Make an Arduino-Controlled Robot – #diy #bookreview

Make an Arduino-Controlled Robot
Michael Margolis
(O’Reilly – paperback, Kindle)

Technology now makes it relatively easy to build simple robots that can be controlled remotely or can control themselves autonomously using built-in sensors and software.

This engaging how-to guide focuses on how to build and program a small robot that can roam around, sense its environment, and perform a variety of tasks, using either type of control.

Make an Arduino-Controlled Robot is an excellent book for teachers, hobbyists and experimenters who like working with software and hardware. The book’s simple robot moves about on a chassis that has two-wheel or four-wheel drive. And its heart is an Arduino Uno or Arduino Leonardo microcontroller running programs (“sketches”) provided in the book and available at a link for download.

Some basic assembly is required, including gathering parts and circuit boards and doing some soldering and mechanical assembly, following the book’s instructions. The robot can be built on small platforms from DFRobot or platforms of your own creation. And devices can be added, including distance sensors, infrared reflectance sensors, and remote control receivers.

The book is “not an introduction to programming,” however. If you have no experience with programming or programming Arduino microcontrollers, the author recommends two books: Getting Started with Arduino, 2nd Edition, and Arduino Cookbook, 2nd Edition.

Make an Arduino-Controlled Robot has 11 chapters and six appendices. The chapters are:

  1. Introduction to Robot Building
  2. Building the Electronics
  3. Building the Two-Wheeled Mobile Platform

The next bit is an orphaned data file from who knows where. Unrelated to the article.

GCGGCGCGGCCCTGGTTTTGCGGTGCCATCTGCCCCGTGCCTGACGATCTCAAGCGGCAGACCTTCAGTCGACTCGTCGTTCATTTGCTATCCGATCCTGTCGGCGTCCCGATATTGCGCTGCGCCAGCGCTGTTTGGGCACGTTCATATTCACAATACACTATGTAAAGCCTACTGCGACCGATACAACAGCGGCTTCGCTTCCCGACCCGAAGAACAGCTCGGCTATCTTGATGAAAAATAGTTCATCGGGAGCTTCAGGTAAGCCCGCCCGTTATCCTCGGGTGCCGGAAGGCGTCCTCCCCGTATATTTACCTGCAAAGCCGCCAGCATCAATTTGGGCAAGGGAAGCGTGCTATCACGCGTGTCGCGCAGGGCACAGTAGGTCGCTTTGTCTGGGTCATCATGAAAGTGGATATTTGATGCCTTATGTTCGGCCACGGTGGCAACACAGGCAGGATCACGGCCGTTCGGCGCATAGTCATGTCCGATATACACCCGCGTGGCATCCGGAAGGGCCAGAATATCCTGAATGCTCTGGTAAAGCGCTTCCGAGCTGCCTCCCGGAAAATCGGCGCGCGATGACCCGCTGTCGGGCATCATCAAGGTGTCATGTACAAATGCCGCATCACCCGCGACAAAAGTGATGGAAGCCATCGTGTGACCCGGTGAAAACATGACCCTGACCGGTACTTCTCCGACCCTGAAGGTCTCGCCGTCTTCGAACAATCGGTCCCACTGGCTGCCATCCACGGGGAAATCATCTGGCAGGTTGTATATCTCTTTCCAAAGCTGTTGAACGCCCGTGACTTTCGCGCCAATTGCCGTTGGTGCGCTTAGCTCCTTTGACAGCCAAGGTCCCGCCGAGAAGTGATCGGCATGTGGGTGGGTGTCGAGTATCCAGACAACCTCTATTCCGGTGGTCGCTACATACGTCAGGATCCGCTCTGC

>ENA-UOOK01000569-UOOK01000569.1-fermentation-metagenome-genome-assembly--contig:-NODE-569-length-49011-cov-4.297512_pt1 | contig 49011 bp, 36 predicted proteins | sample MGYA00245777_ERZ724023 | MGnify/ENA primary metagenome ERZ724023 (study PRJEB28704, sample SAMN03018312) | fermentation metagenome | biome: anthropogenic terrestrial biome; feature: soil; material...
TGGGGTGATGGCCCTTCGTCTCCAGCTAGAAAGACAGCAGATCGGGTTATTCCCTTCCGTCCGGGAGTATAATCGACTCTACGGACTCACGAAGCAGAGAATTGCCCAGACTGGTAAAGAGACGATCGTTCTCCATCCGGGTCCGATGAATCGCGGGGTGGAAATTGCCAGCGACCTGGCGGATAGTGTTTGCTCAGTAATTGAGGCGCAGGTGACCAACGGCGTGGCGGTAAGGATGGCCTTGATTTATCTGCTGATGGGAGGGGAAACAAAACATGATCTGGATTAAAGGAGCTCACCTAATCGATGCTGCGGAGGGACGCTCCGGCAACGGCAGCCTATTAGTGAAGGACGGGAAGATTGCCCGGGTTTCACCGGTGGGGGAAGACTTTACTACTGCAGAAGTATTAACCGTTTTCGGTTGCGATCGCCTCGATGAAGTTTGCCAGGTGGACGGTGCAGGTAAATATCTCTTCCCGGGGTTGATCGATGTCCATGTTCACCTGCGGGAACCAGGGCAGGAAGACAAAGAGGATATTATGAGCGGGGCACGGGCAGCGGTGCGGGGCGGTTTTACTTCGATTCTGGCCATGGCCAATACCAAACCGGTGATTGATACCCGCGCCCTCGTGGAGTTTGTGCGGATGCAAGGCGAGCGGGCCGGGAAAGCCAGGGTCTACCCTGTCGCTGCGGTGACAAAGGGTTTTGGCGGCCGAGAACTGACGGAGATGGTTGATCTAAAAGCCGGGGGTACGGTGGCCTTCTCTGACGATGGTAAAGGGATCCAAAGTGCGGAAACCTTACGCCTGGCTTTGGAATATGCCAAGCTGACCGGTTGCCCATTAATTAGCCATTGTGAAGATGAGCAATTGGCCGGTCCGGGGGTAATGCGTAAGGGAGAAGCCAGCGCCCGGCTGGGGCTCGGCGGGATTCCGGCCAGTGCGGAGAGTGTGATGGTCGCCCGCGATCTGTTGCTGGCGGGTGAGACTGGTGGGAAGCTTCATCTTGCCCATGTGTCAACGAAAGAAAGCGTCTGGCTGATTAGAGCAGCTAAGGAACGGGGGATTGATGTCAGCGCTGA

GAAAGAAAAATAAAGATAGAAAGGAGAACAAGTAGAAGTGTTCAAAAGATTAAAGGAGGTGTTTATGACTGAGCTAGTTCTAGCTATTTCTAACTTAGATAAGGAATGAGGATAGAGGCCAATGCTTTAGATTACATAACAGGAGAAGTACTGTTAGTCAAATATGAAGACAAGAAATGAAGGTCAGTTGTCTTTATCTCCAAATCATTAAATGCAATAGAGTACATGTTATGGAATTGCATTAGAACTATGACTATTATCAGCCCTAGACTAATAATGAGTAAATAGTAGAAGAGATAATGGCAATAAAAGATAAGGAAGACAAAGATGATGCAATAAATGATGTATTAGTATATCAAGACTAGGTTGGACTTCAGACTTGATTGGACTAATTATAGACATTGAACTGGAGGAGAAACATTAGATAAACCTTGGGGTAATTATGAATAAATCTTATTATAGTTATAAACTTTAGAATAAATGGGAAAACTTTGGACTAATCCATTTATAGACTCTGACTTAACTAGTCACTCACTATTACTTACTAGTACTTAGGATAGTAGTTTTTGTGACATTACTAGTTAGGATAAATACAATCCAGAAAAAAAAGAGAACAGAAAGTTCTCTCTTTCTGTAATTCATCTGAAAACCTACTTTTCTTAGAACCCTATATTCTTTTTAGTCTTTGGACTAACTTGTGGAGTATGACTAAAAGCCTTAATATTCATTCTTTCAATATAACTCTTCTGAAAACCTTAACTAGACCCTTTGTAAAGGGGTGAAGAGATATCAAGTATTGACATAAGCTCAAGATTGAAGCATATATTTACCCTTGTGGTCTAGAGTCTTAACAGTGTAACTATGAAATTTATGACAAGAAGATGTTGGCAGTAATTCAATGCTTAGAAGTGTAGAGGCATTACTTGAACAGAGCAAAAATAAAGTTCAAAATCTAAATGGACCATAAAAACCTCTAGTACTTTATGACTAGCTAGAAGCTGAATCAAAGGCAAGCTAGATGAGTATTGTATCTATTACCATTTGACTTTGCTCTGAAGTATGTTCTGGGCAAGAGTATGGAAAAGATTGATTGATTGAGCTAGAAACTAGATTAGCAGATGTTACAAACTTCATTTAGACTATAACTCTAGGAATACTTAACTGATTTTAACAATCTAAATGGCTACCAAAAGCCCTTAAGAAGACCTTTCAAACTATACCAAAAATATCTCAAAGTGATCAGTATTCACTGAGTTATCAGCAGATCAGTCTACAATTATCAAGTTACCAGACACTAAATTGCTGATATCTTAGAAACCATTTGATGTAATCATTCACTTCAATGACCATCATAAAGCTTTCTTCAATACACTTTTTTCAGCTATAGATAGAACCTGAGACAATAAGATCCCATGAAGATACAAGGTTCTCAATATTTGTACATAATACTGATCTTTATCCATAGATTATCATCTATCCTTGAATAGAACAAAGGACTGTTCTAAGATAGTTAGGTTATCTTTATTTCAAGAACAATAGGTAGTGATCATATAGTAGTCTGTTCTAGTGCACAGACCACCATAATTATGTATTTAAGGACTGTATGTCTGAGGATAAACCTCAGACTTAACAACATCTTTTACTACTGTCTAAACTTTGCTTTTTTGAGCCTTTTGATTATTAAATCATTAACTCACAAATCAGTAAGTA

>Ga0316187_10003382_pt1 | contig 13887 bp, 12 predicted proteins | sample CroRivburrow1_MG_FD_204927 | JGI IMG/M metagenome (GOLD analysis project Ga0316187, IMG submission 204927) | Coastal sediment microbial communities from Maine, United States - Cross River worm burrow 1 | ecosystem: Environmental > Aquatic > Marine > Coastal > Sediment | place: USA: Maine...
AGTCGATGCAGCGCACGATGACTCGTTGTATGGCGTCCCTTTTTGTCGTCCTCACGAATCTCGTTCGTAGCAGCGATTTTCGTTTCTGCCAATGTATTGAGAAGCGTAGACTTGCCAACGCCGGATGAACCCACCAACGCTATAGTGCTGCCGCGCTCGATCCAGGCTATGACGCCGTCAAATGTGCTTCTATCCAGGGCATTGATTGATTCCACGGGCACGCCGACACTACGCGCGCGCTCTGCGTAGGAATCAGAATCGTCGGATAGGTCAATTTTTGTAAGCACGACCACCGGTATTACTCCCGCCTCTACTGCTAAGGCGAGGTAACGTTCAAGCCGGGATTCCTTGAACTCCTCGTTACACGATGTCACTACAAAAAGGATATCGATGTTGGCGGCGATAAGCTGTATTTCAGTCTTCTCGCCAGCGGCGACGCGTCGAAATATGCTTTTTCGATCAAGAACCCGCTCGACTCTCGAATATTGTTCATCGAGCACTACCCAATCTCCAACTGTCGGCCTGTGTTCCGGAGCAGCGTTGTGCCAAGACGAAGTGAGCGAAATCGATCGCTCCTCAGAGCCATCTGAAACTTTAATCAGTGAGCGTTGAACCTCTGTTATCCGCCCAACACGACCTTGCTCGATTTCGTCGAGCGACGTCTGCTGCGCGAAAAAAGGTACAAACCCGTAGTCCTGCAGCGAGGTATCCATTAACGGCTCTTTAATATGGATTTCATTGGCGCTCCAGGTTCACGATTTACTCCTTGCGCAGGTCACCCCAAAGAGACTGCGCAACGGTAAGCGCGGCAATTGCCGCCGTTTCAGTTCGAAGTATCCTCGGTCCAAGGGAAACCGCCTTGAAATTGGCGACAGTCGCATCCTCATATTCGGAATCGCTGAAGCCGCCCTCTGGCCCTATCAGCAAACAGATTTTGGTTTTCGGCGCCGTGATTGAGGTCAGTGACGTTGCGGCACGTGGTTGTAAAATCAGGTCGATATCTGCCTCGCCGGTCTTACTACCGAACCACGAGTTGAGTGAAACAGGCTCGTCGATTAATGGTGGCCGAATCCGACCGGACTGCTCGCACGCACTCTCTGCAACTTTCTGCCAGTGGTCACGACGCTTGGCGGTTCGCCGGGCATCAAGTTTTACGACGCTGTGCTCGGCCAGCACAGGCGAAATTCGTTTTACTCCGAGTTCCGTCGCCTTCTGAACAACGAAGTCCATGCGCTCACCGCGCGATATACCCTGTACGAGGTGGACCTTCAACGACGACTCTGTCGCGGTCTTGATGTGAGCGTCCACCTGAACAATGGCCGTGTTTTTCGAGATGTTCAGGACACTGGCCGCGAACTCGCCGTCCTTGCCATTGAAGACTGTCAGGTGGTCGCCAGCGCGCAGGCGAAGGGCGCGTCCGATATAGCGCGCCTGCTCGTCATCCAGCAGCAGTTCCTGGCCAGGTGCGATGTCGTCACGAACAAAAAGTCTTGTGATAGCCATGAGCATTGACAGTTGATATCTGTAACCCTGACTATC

4. Building the Four-Wheeled Mobile Platform
  5. Tutorial: Getting Started with Arduino
  6. Testing the Robot’s Basic Functions
  7. Controlling Speed and Direction
  8. Tutorial: Introduction to Sensors
  9. Modifying the Robot to React to Edges and Lines
  10. Autonomous Movement
  11. Remote Control

The appendices are:

  • Appendix A: Enhancing Your Robot
  • Appendix B: Using Other Hardware with Your Robot
  • Appendix C: Debugging Your Robot
  • Appendix D: Power Sources
  • Appendix E: Programming Constructs
  • Appendix F: Arduino Pin and Timer Usage

Whether you love serious experimentation and invention or just tinkering for fun and mental challenge, Make an Arduino-Controlled Robot opens up many possibilities for individual, family, and classroom activities and learning.

Si Dunn

Think Python – A gentle and effective guide to learning Python programming – #programming #bookreview

Think Python
Allen B. Downey
(O’Reilly, paperbackKindle)

First, a confession. My favorite book for learning Python is Head First Python by Paul Barry. It literally does throw you head-first into Python programming. By page 10, it has you working with nested lists. By page 30, you are creating a function that you will save and turn into a module just a few pages later. By the time you hit page 50, you have learned how to upload code to PyPi. And, as the book continues, you keep improving and expanding the functionality of one project that stays in development from chapter to chapter.

That said, I hereby declare that Think Python by Allen B. Downey is my new co-favorite book for learning Python.  I intend to keep it handy right alongside Head First Python.